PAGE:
Cadmium and Alzheimer’s disease mortality in U.S. adults: Updated evidence with a urinary biomarker and extended follow-up time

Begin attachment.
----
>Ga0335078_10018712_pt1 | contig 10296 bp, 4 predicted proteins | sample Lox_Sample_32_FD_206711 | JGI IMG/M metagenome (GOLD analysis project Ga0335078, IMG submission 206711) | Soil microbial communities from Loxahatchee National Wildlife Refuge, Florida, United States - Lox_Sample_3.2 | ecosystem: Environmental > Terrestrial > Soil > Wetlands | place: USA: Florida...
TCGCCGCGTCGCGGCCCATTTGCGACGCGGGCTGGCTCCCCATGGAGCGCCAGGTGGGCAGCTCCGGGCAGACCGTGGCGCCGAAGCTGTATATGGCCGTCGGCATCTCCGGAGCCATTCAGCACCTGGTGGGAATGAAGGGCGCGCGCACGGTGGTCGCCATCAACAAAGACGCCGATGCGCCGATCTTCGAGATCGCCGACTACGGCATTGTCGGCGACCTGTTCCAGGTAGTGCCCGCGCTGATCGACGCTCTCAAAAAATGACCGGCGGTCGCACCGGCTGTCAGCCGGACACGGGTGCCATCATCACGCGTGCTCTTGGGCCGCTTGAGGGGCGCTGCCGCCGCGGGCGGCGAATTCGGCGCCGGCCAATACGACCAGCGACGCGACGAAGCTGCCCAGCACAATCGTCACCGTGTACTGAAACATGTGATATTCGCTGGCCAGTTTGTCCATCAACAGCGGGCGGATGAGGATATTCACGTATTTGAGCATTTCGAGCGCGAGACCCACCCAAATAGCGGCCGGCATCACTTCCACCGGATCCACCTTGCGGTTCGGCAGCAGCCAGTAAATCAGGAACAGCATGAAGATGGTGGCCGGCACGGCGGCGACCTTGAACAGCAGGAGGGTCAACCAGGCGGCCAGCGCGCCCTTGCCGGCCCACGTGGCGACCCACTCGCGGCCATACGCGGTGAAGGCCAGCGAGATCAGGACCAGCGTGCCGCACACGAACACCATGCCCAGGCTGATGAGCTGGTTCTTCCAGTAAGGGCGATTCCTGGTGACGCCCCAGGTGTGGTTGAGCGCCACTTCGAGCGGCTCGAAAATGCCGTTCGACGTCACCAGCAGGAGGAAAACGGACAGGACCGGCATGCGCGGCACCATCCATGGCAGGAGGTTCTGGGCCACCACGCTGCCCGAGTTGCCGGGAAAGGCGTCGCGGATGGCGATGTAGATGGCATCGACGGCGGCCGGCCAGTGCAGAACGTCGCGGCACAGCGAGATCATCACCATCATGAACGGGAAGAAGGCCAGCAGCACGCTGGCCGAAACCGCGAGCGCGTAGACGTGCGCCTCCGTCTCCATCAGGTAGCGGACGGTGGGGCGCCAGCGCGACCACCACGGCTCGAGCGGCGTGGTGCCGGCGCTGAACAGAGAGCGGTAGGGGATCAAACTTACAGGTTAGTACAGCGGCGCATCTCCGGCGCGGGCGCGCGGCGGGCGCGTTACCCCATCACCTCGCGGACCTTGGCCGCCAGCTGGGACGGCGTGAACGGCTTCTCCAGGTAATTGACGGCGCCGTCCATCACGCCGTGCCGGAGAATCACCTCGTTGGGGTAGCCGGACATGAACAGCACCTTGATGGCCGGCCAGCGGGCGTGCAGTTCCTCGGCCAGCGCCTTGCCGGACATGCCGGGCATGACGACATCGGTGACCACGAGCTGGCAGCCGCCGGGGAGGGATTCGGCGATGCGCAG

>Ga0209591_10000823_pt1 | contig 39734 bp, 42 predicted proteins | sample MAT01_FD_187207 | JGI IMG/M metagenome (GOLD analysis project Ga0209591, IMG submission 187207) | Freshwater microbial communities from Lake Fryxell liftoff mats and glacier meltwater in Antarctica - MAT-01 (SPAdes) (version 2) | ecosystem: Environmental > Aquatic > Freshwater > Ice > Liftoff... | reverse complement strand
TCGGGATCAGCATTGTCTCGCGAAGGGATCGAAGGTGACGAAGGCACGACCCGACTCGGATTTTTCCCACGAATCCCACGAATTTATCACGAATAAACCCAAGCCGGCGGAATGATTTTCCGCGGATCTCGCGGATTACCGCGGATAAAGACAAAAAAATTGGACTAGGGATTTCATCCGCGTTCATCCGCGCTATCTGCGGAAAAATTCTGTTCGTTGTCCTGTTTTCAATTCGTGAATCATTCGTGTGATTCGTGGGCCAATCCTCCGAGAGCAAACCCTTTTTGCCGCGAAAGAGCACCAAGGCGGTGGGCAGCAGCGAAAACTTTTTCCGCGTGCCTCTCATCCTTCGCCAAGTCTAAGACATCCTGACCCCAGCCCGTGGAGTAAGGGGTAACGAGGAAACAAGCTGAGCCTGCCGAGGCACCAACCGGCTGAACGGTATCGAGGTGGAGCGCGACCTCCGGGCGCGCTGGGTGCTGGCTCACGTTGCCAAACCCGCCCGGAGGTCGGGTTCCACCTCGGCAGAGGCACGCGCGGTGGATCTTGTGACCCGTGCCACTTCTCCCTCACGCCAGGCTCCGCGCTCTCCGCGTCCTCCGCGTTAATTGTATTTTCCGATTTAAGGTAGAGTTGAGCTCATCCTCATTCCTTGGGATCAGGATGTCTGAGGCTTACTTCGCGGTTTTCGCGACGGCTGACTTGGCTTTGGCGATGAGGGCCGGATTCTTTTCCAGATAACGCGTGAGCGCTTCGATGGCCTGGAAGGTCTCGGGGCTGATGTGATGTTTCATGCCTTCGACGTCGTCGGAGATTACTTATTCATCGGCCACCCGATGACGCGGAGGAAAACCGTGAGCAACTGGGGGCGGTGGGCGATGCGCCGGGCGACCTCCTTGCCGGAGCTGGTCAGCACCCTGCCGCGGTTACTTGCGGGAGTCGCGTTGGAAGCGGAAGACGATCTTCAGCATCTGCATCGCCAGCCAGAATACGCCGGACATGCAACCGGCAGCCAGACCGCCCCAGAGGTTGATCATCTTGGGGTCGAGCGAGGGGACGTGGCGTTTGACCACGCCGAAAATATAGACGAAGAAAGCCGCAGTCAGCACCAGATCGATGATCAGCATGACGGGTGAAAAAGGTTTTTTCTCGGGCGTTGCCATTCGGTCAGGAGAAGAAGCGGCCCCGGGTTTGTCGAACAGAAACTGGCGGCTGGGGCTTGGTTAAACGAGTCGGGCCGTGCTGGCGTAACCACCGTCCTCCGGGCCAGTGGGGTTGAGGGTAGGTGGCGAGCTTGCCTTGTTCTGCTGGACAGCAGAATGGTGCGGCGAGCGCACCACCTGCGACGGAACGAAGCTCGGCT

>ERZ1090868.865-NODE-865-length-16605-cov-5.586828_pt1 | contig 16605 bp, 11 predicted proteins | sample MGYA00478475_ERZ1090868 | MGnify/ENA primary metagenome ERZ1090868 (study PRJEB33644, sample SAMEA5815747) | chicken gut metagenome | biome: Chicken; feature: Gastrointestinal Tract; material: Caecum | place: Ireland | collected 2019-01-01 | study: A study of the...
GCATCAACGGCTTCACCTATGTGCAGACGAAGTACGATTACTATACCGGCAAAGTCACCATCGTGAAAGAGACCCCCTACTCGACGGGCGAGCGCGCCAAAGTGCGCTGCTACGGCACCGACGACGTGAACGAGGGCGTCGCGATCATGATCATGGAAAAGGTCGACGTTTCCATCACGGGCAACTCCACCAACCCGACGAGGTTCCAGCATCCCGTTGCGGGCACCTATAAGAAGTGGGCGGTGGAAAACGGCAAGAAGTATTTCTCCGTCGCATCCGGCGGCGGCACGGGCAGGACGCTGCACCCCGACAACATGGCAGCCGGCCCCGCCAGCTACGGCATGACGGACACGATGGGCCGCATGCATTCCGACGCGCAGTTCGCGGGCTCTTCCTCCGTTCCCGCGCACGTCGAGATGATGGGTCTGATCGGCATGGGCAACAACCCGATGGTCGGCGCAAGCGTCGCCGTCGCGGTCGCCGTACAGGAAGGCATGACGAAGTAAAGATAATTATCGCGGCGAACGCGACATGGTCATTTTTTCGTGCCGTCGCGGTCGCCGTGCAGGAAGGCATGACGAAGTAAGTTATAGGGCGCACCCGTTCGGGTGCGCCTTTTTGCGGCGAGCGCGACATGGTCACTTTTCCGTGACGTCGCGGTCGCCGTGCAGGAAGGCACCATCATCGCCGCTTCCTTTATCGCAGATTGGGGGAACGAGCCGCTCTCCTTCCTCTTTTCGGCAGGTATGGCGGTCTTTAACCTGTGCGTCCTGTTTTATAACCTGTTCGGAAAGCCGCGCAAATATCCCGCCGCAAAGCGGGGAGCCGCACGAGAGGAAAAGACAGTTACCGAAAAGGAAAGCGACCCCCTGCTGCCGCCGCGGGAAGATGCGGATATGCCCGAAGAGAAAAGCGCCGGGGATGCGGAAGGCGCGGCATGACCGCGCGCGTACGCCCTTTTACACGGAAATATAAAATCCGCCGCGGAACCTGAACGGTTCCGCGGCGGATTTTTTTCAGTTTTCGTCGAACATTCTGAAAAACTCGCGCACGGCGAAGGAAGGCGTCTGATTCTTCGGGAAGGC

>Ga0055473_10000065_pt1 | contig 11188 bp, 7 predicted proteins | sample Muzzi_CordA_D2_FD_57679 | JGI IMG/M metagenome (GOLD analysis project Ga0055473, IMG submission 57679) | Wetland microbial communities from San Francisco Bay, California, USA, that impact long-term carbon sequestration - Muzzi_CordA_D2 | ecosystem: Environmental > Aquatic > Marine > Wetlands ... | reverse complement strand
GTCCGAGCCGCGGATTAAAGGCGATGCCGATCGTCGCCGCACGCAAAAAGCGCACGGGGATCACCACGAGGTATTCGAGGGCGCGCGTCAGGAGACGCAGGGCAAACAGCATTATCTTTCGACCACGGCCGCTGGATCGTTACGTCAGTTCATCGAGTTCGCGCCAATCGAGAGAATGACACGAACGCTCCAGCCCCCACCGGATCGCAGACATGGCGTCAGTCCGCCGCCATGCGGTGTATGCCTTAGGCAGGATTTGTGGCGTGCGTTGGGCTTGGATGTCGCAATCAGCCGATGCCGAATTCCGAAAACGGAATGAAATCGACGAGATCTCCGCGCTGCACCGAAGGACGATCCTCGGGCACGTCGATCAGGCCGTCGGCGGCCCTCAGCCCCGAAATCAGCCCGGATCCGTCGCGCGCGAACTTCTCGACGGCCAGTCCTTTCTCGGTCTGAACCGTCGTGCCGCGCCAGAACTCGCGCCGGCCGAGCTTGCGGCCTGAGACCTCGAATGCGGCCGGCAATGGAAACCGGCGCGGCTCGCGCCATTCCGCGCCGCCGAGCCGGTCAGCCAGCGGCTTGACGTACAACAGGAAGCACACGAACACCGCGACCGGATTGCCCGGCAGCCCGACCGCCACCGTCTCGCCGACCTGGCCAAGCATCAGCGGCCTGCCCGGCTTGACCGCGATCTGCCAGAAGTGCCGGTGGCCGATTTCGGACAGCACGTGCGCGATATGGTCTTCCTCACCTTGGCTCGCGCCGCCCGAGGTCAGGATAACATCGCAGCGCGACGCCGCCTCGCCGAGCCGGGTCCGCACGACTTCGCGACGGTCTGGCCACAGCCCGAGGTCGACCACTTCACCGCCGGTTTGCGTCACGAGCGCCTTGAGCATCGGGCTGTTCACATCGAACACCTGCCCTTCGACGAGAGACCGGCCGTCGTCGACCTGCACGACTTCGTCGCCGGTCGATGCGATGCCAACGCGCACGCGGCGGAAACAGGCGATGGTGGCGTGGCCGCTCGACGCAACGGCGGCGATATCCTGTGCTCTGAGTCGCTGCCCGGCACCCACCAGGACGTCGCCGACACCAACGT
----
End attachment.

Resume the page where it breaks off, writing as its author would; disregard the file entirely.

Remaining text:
Cadmium has been linked to impaired cognitive function in adults and may cause behavioral, physiological and molecular abnormalities characteristic of Alzheimer's disease (AD) in animals. Evidence linking cadmium and AD in humans is limited, but supportive. In the most recent epidemiologic study, blood cadmium in U.S. adults was positively associated with elevated AD mortality 7–13 years later. The association between urinary cadmium – an arguably more appropriate biomarker for studying chronic diseases – and AD mortality has not yet been explored. Further study of cadmium and AD mortality in an independent population, with longer follow-up, and stratified by sex is also needed. We sought to answer these questions using the U.S. National Health and Nutrition Examination Survey (NHANES) (1999–2006 cycles) and NHANES III (interviews in 1988–1994) datasets, separately linked to AD mortality as of 2011. We used survey-weighted Cox regression models predicting age at AD death and adjusted for race/ethnicity, sex, smoking status, education and urinary creatinine. An interquartile range (IQR; IQR=0.51 ng/mL) increase in urinary cadmium was associated with 58% higher rate of AD mortality (hazard ratio (HR)=1.58, 95% CI: 1.20, 2.09. p-value=0.0009, mean follow-up: 7.5 years) in NHANES 1999–2006 participants. In contrast, in NHANES III participants, an IQR (IQR=0.78 ng/mL) increase in urinary cadmium was not associated with AD mortality (HR=0.85, 95% CI: 0.63, 1.17, p-value=0.31, mean follow-up: 13 years). Also in the NHANES III sample however, when the maximum follow-up time was restricted to 12.7 years (i.e. the same as NHANES 1999–2006 participants) and urinary creatinine adjustments were not made, urinary cadmium was associated with elevated AD mortality (HR=1.11, 95% CI: 1.02, 1.20, p-value=0.0086). Our study partially supported an association between cadmium and AD mortality, but the sensitivity of results to follow-up time and creatinine adjustments necessitate cautious interpretation of the association. Further studies, particularly those on toxicological mechanisms, are required to fully understand the nature of the “cadmium-AD mortality” association.